The truth is outsourcing does work in some areas some of the time - it's not a panacea and in truth Councils were outmanoeuvred comprehensively in the early days and locked into appalling contracts whish ended up costing much more than had the services continue to be provided in-house.
  • TheuniondivvieTheuniondivvie Posts: 10,838

    I seem to recall a lot of Scots Nats getting annoyed with me when I suggested that they were facing a real crisis at the next election. Given that the seat projections won't take into account further tactical voting, which must be likely, the position is potentially worse than the raw figures suggest.

    'A lot'?
    James Kelly and his coterie had some fairly direct things to say on the subject on Scot Goes Pop.
    Ah, I'd forgotten that many PBers are keen followers of JK.
  • OldKingColeOldKingCole Posts: 10,190

    Are the leaders of the SNP, UKIP, Greens and Plaid all worse than May?

    Leanne Wood seems better than she’s doing!
  • DecrepitJohnLDecrepitJohnL Posts: 7,365

    kle4 said:

    Given this polling will Nicola Sturgeon really announce a new indyref this year?

    Does she really want to kill Scottish nationalism stone dead?

    That said it'll annoy some Nats if she doesn't.

    How would she announce a new indyref, go the Catalan route and do so unilaterally?
    She might ask Holyrood to approve one.

    Makes it less unilateral.

    I can’t see Mrs May approving a section 30 referendum.
    Why not? Has something happened to dent Theresa May's faith in huge poll leads?
  • kle4 said:

    kle4 said:

    Given this polling will Nicola Sturgeon really announce a new indyref this year?

    Does she really want to kill Scottish nationalism stone dead?

    That said it'll annoy some Nats if she doesn't.

    How would she announce a new indyref, go the Catalan route and do so unilaterally?
    She might ask Holyrood to approve one.

    Makes it less unilateral.

    I can’t see Mrs May approving a section 30 referendum.
    I thought the SNP had always been careful to play within the rules, even if they would bemoan some of the rules - so I can see them gettin gHolyood to demand a ref date fo a particular time again, but they surely wouldn’t ‘announce’ a new one, organise it? I mean, asking again and being buffed allows grievances to be stoked after all, without the problematic legalities.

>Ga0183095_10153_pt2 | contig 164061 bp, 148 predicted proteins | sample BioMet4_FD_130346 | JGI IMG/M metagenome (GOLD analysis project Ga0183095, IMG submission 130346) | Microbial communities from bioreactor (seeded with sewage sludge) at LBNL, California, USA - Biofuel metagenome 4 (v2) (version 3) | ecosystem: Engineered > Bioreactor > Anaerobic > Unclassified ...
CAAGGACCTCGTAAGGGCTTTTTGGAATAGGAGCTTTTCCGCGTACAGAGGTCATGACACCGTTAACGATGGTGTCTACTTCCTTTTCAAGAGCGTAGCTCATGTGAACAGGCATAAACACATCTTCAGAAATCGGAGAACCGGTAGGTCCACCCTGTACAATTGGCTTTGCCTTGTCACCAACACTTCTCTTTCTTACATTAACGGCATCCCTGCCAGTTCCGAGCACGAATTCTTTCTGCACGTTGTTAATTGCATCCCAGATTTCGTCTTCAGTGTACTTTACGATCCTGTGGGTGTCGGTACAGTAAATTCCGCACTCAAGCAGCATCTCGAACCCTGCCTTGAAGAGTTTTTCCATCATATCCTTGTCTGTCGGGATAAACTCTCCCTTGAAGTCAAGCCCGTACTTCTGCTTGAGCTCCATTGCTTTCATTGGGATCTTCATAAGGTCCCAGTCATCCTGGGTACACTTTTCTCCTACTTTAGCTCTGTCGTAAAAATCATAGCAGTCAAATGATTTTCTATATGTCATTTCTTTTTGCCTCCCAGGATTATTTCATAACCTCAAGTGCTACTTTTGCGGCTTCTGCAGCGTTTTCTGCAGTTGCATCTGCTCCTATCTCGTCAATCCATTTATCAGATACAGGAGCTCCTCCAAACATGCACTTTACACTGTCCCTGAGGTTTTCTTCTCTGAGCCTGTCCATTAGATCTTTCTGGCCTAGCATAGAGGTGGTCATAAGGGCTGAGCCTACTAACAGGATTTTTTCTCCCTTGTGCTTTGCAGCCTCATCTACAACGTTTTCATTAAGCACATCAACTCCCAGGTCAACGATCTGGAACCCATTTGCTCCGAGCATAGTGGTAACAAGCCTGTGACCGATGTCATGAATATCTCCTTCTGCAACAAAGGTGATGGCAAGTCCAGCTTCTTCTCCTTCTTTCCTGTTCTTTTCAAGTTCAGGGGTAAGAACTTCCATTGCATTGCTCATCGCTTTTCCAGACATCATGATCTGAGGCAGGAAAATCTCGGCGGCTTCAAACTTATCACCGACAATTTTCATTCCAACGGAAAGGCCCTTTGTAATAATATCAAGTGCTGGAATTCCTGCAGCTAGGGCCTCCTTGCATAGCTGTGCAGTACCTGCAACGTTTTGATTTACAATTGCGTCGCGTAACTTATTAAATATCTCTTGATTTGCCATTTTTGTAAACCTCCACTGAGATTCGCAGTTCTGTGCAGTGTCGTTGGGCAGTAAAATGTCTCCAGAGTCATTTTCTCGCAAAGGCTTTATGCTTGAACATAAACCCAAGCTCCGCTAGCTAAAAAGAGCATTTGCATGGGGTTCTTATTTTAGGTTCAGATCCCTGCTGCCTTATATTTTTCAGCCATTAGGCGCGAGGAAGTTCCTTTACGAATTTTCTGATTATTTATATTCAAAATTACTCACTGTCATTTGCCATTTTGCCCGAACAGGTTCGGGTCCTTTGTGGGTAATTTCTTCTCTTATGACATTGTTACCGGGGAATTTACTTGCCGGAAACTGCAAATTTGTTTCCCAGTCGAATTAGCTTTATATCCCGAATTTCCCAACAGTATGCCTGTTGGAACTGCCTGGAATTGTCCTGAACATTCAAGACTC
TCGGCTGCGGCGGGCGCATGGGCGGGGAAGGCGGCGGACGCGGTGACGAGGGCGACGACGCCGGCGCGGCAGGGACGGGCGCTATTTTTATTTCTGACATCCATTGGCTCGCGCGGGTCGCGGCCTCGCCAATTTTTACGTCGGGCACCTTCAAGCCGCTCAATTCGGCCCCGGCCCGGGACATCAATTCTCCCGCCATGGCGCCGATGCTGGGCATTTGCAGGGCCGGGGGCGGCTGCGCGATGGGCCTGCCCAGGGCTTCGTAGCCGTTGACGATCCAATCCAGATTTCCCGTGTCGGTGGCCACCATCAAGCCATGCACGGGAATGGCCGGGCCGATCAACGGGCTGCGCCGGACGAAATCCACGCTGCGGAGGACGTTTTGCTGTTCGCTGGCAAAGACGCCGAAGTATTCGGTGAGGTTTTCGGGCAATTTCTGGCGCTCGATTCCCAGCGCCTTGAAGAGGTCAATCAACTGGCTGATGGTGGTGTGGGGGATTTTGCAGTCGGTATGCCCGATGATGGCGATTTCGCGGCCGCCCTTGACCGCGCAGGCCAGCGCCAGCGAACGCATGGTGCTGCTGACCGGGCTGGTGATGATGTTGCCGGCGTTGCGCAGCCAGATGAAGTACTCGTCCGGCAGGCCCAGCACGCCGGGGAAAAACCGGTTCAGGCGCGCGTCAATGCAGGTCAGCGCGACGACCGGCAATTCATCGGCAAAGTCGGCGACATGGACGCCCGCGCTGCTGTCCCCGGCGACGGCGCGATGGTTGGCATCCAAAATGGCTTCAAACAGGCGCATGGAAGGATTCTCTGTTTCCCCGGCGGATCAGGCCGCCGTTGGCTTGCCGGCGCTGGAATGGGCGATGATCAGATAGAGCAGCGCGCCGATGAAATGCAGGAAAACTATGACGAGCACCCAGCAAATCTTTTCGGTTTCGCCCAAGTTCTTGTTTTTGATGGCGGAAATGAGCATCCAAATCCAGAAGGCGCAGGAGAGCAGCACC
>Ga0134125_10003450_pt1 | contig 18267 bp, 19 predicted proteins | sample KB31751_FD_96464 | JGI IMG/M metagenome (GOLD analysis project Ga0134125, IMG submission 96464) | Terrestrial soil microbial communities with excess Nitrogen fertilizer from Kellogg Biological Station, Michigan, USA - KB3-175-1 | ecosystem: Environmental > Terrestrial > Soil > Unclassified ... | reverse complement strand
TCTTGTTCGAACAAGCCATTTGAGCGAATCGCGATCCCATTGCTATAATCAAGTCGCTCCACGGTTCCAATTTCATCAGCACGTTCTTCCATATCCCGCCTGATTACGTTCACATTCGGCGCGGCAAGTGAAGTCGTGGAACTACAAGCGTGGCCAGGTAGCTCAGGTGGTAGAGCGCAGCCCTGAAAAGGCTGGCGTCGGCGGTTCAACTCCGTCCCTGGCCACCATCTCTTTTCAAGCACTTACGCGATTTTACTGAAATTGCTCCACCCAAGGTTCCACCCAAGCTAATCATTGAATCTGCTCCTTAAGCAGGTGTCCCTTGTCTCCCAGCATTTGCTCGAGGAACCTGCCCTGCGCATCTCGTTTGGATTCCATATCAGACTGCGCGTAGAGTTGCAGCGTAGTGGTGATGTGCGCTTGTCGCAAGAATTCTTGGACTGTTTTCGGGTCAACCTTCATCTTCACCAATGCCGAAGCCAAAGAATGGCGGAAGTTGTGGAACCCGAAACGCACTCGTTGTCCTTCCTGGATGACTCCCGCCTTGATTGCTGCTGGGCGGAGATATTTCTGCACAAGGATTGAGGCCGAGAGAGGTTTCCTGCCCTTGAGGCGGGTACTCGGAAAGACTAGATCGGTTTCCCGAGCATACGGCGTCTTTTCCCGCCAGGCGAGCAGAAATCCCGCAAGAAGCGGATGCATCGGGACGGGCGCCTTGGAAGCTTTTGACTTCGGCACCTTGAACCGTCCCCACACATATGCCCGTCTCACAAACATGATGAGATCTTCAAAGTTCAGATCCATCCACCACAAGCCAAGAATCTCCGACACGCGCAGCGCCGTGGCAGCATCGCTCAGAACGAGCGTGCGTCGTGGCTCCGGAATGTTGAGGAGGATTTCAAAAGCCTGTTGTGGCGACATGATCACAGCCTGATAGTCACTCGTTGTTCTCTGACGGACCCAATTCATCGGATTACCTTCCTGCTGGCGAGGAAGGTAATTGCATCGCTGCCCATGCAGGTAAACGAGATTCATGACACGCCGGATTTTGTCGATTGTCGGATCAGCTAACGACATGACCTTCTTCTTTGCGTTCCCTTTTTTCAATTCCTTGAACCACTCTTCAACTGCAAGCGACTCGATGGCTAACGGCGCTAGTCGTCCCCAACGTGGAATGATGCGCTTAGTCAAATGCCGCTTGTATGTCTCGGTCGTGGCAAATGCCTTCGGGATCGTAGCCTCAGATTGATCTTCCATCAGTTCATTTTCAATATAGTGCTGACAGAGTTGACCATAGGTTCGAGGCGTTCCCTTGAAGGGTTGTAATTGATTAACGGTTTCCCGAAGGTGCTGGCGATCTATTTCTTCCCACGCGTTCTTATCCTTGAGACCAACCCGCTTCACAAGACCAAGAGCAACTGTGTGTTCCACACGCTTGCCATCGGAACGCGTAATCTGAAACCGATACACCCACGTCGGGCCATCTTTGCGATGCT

On a practical basis I don’t think she could hold a unilateral referendum.

    I was speaking to an elections expert and he said it would require every council in Scotland to be SNP controlled, otherwise non SNP controlled councils would just ignore Holyrood/Sturgeon.

    They’d say they’d be breaking the law in partaking in a non legal referendum.
  • TheScreamingEaglesTheScreamingEagles Posts: 62,039
    edited January 17

    kle4 said:

    Given this polling will Nicola Sturgeon really announce a new indyref this year?

    Does she really want to kill Scottish nationalism stone dead?

    That said it'll annoy some Nats if she doesn't.

    How would she announce a new indyref, go the Catalan route and do so unilaterally?
    She might ask Holyrood to approve one.

    Makes it less unilateral.

    I can’t see Mrs May approving a section 30 referendum.
    Why not? Has something happened to dent Theresa May's faith in huge poll leads?
    Yes, she’s lost the electoral genius that is Nick Timothy.
  • stodgestodge Posts: 3,560

    kle4 said:

    Would be great if the decline continues, I hope the polls reflect reality here. They did barely squeak home in a few seats already.

    It also confirms that the last thing the SNP wants is a GE anytime soon
    Do the Conservatives want an election anytime soon ?

    Does anyone ?

  • DavidLDavidL Posts: 18,490
    Foxy said:

    Mortimer said:

    Jonathan said:
    Because he is pro paying more for things than they should cost?
    We had Interserve running serices in my hospital for a while, but the contract had to be ended early because of persistently failing to provide services of the right standard.